Short-Term Health Insurance. Short-term health insurance is not intended as a substitute for regular long-term health insurance. It bridges insurance gaps for people in transition, with coverage periods ranging from 1-12 months. Some aspects of short-term insurance are most applicable to people turning 65. Here is a recap:
If you are healthy with no preexisting conditions, including significant prescription requirements, short-term health insurance may be an option until Medicare kicks in. This coverage provides significant premium savings but carries a certain amount of risk.
- The Downside. Since short-term insurance is not ACA compliant, it falls under “preexisting conditions” limitations. Short-term insurance only provides benefits for conditions occurring between the start date and end dates of coverage, including prescriptions. If a person taking high blood pressure medication enrolls in a short-term plan and has a heart attack after the start date, they will receive no benefits because their condition is considered preexisting.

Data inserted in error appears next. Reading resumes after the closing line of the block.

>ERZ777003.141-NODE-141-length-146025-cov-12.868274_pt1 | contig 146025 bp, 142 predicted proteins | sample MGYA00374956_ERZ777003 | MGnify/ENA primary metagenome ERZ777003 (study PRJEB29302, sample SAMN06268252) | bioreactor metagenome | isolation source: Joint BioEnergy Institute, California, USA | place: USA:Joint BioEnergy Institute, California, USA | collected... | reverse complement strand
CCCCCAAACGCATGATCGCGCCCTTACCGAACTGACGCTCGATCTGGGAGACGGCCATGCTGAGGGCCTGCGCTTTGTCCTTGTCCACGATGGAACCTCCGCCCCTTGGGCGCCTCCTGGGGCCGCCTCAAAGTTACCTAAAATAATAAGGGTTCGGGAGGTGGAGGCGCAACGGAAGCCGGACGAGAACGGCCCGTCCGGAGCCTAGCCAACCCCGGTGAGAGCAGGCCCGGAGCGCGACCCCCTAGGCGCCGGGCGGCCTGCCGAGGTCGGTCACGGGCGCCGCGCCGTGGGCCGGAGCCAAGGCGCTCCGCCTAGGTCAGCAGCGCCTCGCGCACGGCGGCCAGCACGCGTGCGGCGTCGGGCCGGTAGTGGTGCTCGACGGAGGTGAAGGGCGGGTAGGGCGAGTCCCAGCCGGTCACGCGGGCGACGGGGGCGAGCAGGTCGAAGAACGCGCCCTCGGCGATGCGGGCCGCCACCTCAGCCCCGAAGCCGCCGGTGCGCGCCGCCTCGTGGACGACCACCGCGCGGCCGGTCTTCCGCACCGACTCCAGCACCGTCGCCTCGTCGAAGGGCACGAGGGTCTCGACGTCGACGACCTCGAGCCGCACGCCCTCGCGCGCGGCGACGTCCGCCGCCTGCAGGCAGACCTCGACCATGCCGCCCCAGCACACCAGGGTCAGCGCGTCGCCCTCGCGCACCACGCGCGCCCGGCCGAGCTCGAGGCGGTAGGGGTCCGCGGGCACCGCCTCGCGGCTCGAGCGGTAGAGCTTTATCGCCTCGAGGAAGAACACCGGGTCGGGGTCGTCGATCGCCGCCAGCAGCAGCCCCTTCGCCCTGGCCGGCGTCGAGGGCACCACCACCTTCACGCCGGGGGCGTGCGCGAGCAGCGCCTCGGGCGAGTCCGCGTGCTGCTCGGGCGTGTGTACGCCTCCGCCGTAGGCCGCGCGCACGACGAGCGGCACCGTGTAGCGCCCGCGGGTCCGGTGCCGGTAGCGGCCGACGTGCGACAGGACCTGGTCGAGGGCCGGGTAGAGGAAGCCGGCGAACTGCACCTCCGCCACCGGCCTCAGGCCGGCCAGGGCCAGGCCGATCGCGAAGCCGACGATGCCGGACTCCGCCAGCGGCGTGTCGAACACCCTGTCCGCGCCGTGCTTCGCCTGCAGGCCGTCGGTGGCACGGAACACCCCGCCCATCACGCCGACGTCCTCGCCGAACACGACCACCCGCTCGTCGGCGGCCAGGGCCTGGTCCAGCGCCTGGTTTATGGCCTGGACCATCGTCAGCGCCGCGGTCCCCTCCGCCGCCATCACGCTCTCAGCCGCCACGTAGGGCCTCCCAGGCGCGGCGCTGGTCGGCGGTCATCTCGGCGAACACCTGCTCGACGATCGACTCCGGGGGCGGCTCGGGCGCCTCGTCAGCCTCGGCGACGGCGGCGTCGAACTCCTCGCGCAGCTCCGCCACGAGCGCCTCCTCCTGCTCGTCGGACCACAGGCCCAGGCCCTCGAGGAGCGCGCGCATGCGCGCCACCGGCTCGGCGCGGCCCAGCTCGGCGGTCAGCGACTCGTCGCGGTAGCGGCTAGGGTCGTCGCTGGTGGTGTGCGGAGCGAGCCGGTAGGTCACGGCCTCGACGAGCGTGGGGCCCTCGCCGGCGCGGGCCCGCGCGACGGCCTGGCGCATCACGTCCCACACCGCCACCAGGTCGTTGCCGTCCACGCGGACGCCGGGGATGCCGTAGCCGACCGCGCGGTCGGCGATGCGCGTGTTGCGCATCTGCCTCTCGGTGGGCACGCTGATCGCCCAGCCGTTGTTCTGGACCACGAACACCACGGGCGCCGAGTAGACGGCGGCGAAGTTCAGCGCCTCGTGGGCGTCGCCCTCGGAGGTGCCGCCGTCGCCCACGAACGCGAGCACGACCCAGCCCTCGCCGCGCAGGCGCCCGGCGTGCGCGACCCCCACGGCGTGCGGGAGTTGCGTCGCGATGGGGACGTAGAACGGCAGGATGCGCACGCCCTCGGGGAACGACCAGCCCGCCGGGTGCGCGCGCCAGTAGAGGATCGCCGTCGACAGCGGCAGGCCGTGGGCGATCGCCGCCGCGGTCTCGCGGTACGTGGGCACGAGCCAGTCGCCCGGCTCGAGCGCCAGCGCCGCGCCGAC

And unlike ACA plans, short-term plans are not guaranteed issue, so short-term applications are medically underwritten just like the old days. This means coverage can be denied.
- The Upside. Premium savings can be substantial. For example, if you are age 64 you’d pay $795 per month for a $5,500 deductible ACA Bronze Plan and $655 per month for a $5,000 deductible short-term plan. During the 12 months before turning 65, your total premium savings would be $1,680.
To minimize risk and the potential fee, you can trigger the short-term option at any time leading up to your 65th birthday. For example, you could wait until 90 days before turning 65 to get short-term coverage and save the premium dollars. Then, you would only experience coverage limitations during that 90-day period.